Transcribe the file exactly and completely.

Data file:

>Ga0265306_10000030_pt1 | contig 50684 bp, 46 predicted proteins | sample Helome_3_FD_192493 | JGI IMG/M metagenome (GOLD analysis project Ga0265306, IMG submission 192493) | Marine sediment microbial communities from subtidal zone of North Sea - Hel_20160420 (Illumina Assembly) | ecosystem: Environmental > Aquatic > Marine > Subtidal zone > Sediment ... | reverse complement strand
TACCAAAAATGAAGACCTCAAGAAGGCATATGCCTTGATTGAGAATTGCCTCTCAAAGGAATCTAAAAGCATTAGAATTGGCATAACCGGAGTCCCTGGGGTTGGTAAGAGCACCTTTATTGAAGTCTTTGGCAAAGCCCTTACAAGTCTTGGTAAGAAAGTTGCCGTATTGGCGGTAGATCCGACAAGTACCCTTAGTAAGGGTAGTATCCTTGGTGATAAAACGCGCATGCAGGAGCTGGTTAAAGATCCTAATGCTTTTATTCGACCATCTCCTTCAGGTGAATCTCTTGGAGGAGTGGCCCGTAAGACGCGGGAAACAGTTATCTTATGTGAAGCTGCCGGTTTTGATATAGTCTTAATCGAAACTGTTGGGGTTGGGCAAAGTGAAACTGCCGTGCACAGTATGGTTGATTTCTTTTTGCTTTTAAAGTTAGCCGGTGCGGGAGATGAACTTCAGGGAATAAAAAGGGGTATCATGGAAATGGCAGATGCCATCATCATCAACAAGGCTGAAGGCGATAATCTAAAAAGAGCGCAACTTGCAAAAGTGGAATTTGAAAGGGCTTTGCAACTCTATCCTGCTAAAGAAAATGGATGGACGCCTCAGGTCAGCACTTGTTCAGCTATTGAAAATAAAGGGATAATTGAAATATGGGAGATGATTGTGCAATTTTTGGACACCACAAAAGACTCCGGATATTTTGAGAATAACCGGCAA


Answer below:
>Ga0265306_10000030_pt1 | contig 50684 bp, 46 predicted proteins | sample Helome_3_FD_192493 | JGI IMG/M metagenome (GOLD analysis project Ga0265306, IMG submission 192493) | Marine sediment microbial communities from subtidal zone of North Sea - Hel_20160420 (Illumina Assembly) | ecosystem: Environmental > Aquatic > Marine > Subtidal zone > Sediment ... | reverse complement strand
TACCAAAAATGAAGACCTCAAGAAGGCATATGCCTTGATTGAGAATTGCCTCTCAAAGGAATCTAAAAGCATTAGAATTGGCATAACCGGAGTCCCTGGGGTTGGTAAGAGCACCTTTATTGAAGTCTTTGGCAAAGCCCTTACAAGTCTTGGTAAGAAAGTTGCCGTATTGGCGGTAGATCCGACAAGTACCCTTAGTAAGGGTAGTATCCTTGGTGATAAAACGCGCATGCAGGAGCTGGTTAAAGATCCTAATGCTTTTATTCGACCATCTCCTTCAGGTGAATCTCTTGGAGGAGTGGCCCGTAAGACGCGGGAAACAGTTATCTTATGTGAAGCTGCCGGTTTTGATATAGTCTTAATCGAAACTGTTGGGGTTGGGCAAAGTGAAACTGCCGTGCACAGTATGGTTGATTTCTTTTTGCTTTTAAAGTTAGCCGGTGCGGGAGATGAACTTCAGGGAATAAAAAGGGGTATCATGGAAATGGCAGATGCCATCATCATCAACAAGGCTGAAGGCGATAATCTAAAAAGAGCGCAACTTGCAAAAGTGGAATTTGAAAGGGCTTTGCAACTCTATCCTGCTAAAGAAAATGGATGGACGCCTCAGGTCAGCACTTGTTCAGCTATTGAAAATAAAGGGATAATTGAAATATGGGAGATGATTGTGCAATTTTTGGACACCACAAAAGACTCCGGATATTTTGAGAATAACCGGCAA